The Fifth Season, N K Jemisin, Orbit, 2015, 465 pp
I have been amusing myself lately by reading fantasy. N K Jemisin is a woman of color with several accomplishments. She won the Hugo Award two years in a row: 2016 for The Fifth Season and 2017 for The Obelisk Gate, the first two of a trilogy. She is the first African American to win this award. Some say she has redefined the genre as was done by greats such as Ursula Le Guin and William Gibson. How could I not check it out?
I loved it! The Broken Earth trilogy gets its name from the major earthquakes and other disasters occurring periodically on Jemisin's created continent called The Stillness. It is Earth in the far future, practically unrecognizable except for some remnants of an earlier advanced civilization.
The disasters have been going on for centuries and whenever one occurs it changes the civilization as the survivors live on and then rebuild. Such a period is called a Season. The story opens with a fresh disaster: earthquake, fire and massive destruction.
Essun comes home from work one day to find her son killed and her daughter kidnapped by her husband and her own life in danger. Essun is secretly an orogene, a person with a magical gift to draw power from the earth itself.
Orogenes are one of the greatest magical creatures I have come across. They are crucial to saving and protecting humans from these disasters but they are feared and kept in a kind of slavery. In order for Essun to find her daughter she must use her powers but hide them at the same time because long ago she went rogue.
It is a complex story along the lines of the kind of games I have never learned to play. The author provides a glossary and a history of the Seasons in the back of the book. Unless you are adept as a gamer, use them! There is a whole world and system to learn. As the tale progresses, runs backward and forward, as the characters constantly morph into what you least expect, danger and daring and violence build. J K Jemisin makes you want to work harder as a reader than you might have thought you could and then rewards you with a fantastic adventure.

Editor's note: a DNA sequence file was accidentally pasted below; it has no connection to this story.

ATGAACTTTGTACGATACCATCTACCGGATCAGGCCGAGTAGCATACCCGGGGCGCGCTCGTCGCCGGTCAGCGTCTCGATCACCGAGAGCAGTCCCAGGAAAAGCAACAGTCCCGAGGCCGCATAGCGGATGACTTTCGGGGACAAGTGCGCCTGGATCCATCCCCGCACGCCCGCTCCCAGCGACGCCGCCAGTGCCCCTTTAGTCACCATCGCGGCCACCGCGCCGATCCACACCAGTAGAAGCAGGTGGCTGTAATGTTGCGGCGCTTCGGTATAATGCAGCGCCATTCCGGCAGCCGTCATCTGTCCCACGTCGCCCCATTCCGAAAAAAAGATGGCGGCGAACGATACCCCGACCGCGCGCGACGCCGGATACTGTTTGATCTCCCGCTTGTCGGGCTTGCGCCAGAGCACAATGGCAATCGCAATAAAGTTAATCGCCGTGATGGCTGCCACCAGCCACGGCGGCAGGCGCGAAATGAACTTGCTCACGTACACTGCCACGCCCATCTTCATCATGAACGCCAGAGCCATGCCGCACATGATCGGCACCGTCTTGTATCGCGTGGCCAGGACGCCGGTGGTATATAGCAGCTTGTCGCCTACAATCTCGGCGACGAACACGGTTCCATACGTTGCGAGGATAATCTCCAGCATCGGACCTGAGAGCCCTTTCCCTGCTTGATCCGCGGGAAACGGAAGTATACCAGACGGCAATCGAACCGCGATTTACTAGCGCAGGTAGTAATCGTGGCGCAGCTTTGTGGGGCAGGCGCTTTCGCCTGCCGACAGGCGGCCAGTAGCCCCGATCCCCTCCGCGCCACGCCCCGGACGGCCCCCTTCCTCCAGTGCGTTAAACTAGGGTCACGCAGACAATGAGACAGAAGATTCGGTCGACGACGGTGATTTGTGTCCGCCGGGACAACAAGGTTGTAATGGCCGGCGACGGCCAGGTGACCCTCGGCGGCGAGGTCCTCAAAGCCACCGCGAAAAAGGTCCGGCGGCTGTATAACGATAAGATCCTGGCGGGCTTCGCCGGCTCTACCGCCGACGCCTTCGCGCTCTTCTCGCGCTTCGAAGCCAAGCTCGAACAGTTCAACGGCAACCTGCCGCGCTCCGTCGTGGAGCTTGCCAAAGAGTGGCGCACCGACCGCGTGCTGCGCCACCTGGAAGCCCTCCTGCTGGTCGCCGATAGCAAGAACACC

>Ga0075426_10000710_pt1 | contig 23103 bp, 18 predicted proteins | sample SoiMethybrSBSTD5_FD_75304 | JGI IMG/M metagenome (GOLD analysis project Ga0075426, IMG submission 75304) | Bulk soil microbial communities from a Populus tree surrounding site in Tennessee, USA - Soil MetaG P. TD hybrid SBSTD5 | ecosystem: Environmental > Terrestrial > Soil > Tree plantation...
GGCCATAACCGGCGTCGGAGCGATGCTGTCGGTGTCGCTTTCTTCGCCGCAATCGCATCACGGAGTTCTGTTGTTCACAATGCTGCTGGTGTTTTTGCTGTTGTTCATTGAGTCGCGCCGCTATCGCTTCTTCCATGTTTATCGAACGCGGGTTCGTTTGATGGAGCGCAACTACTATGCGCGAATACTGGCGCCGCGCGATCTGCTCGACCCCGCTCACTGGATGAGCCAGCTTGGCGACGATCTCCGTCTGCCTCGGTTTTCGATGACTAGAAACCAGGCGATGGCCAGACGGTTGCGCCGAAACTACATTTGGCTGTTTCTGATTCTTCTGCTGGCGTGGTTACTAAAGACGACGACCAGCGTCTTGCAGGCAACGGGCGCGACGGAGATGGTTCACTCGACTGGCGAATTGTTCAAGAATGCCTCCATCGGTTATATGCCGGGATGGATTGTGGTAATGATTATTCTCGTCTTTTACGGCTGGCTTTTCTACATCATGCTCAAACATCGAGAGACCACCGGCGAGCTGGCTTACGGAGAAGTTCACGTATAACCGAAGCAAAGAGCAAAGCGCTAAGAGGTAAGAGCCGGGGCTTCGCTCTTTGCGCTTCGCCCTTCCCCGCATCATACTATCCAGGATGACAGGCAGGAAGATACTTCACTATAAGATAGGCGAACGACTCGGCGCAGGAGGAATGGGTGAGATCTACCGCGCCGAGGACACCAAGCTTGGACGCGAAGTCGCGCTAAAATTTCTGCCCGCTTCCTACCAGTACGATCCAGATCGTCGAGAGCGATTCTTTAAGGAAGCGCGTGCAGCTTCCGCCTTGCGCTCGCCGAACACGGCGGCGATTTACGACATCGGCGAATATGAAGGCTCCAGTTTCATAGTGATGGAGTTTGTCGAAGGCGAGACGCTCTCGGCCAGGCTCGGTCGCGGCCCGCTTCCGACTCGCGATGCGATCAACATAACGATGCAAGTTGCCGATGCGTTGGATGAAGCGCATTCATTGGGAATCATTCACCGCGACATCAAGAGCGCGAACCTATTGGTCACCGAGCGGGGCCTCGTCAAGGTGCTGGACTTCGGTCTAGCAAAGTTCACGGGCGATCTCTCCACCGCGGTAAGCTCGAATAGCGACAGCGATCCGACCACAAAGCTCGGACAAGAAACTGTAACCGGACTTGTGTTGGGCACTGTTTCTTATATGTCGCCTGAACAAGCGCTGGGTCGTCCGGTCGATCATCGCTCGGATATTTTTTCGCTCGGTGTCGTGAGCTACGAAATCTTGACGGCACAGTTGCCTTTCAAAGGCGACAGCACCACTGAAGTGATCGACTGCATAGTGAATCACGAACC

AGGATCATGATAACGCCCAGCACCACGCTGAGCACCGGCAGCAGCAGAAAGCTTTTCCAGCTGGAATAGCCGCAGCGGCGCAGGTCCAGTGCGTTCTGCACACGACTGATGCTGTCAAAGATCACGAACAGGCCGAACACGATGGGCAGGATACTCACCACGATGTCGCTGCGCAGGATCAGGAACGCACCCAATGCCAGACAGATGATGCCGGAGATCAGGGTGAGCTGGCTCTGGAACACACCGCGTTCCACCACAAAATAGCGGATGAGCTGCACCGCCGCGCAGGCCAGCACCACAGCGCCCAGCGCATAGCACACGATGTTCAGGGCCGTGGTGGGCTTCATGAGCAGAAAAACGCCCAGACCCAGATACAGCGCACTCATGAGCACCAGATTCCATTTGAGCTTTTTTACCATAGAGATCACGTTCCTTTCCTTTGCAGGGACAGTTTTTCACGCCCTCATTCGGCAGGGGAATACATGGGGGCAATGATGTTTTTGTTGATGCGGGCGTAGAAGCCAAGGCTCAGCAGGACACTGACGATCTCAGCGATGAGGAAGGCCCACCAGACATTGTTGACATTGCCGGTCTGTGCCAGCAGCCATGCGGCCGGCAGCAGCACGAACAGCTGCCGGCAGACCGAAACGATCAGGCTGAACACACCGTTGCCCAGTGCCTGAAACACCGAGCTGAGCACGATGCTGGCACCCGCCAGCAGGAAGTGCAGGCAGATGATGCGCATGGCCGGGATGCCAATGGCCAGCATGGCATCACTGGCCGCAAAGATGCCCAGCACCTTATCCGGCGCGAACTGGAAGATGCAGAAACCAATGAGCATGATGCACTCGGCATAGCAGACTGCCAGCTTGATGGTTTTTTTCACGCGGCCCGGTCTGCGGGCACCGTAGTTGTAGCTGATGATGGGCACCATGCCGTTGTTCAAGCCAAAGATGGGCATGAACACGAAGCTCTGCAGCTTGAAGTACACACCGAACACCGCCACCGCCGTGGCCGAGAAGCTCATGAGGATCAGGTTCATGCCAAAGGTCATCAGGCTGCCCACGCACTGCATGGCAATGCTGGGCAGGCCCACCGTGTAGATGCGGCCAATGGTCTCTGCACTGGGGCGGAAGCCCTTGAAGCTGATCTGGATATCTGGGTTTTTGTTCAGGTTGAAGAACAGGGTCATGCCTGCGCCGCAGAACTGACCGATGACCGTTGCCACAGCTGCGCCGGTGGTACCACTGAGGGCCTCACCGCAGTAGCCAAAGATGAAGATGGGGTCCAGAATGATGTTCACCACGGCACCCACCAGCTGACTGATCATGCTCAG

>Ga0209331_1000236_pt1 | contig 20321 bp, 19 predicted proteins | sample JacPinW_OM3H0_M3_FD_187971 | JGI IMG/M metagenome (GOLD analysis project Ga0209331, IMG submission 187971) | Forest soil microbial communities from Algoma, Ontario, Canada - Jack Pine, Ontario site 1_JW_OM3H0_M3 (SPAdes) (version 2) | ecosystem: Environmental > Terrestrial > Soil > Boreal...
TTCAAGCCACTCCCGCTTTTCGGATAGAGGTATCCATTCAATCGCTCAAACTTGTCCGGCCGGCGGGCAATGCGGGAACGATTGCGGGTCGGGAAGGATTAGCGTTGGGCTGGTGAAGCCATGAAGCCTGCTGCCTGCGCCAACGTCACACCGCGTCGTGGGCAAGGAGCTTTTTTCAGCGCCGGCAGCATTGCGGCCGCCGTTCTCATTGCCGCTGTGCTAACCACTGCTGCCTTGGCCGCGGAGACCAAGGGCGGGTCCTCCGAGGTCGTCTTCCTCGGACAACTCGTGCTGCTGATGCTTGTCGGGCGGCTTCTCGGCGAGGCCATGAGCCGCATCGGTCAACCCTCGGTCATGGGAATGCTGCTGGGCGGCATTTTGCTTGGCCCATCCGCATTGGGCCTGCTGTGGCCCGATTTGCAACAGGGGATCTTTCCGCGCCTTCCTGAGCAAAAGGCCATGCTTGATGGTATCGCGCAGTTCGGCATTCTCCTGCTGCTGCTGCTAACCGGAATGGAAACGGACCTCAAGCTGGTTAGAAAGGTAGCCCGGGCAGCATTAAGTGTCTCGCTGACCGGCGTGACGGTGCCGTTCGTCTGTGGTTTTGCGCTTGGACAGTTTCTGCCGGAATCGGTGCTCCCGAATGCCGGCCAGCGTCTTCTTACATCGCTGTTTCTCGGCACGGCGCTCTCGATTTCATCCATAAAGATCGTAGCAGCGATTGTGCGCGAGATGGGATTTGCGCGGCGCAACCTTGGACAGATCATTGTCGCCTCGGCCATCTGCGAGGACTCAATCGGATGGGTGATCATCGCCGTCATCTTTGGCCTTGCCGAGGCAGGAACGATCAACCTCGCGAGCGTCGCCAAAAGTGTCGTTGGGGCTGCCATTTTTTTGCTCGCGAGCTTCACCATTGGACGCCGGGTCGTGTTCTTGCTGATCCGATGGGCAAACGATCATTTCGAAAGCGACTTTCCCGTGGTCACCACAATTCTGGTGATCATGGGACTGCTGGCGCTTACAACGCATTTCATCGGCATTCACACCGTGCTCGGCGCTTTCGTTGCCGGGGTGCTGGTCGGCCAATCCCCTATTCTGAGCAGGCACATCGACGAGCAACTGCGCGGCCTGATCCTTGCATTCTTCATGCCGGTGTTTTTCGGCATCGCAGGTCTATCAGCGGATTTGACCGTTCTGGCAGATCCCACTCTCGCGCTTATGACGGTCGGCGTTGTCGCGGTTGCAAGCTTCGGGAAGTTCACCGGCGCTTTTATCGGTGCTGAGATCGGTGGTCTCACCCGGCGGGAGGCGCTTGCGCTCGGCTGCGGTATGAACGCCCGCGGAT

Living through this summer of some the worst fires, hurricanes, and earthquakes ever in my lifetime, along with wars, threats of wars, and untold numbers of displaced people roaming the world, this amazing book both put all that into perspective and had the effect of making me feel less terrified and more able to face the facts of the state we are in.
Then the book ended and I went right to the library to get the next volume, The Obelisk Gate. Thank goodness the third volume, The Stone Sky, was published in August, because I can't stop!
(The Fifth Season is available in paperback on the shelves at Once Upon A Time Bookstore.)